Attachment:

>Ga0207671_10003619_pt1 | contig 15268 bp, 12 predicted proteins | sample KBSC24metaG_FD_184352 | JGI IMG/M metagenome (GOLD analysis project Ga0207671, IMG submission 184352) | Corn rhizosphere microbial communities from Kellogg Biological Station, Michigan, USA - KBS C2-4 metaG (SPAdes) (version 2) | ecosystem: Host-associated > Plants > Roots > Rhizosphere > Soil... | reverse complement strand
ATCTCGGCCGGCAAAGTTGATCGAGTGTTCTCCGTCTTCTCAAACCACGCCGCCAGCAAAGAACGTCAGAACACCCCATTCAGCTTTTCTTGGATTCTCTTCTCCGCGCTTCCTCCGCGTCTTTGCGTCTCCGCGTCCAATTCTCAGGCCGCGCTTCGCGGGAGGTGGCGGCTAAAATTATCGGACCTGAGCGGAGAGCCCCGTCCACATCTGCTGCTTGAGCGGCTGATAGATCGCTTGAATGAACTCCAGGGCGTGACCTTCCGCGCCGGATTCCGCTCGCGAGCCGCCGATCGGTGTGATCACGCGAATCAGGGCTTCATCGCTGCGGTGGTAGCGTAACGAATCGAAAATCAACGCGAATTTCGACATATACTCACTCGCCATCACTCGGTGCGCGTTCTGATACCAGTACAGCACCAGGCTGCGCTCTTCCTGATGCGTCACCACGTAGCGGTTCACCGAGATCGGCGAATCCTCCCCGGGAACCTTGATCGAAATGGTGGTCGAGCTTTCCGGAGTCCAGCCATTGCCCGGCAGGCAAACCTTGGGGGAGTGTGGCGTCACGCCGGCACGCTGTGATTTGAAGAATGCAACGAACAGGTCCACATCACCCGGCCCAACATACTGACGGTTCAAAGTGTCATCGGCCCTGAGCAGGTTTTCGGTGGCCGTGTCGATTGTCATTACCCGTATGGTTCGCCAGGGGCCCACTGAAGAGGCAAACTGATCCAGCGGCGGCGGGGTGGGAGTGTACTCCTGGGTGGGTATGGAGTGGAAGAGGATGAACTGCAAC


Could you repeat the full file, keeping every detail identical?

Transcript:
>Ga0207671_10003619_pt1 | contig 15268 bp, 12 predicted proteins | sample KBSC24metaG_FD_184352 | JGI IMG/M metagenome (GOLD analysis project Ga0207671, IMG submission 184352) | Corn rhizosphere microbial communities from Kellogg Biological Station, Michigan, USA - KBS C2-4 metaG (SPAdes) (version 2) | ecosystem: Host-associated > Plants > Roots > Rhizosphere > Soil... | reverse complement strand
ATCTCGGCCGGCAAAGTTGATCGAGTGTTCTCCGTCTTCTCAAACCACGCCGCCAGCAAAGAACGTCAGAACACCCCATTCAGCTTTTCTTGGATTCTCTTCTCCGCGCTTCCTCCGCGTCTTTGCGTCTCCGCGTCCAATTCTCAGGCCGCGCTTCGCGGGAGGTGGCGGCTAAAATTATCGGACCTGAGCGGAGAGCCCCGTCCACATCTGCTGCTTGAGCGGCTGATAGATCGCTTGAATGAACTCCAGGGCGTGACCTTCCGCGCCGGATTCCGCTCGCGAGCCGCCGATCGGTGTGATCACGCGAATCAGGGCTTCATCGCTGCGGTGGTAGCGTAACGAATCGAAAATCAACGCGAATTTCGACATATACTCACTCGCCATCACTCGGTGCGCGTTCTGATACCAGTACAGCACCAGGCTGCGCTCTTCCTGATGCGTCACCACGTAGCGGTTCACCGAGATCGGCGAATCCTCCCCGGGAACCTTGATCGAAATGGTGGTCGAGCTTTCCGGAGTCCAGCCATTGCCCGGCAGGCAAACCTTGGGGGAGTGTGGCGTCACGCCGGCACGCTGTGATTTGAAGAATGCAACGAACAGGTCCACATCACCCGGCCCAACATACTGACGGTTCAAAGTGTCATCGGCCCTGAGCAGGTTTTCGGTGGCCGTGTCGATTGTCATTACCCGTATGGTTCGCCAGGGGCCCACTGAAGAGGCAAACTGATCCAGCGGCGGCGGGGTGGGAGTGTACTCCTGGGTGGGTATGGAGTGGAAGAGGATGAACTGCAAC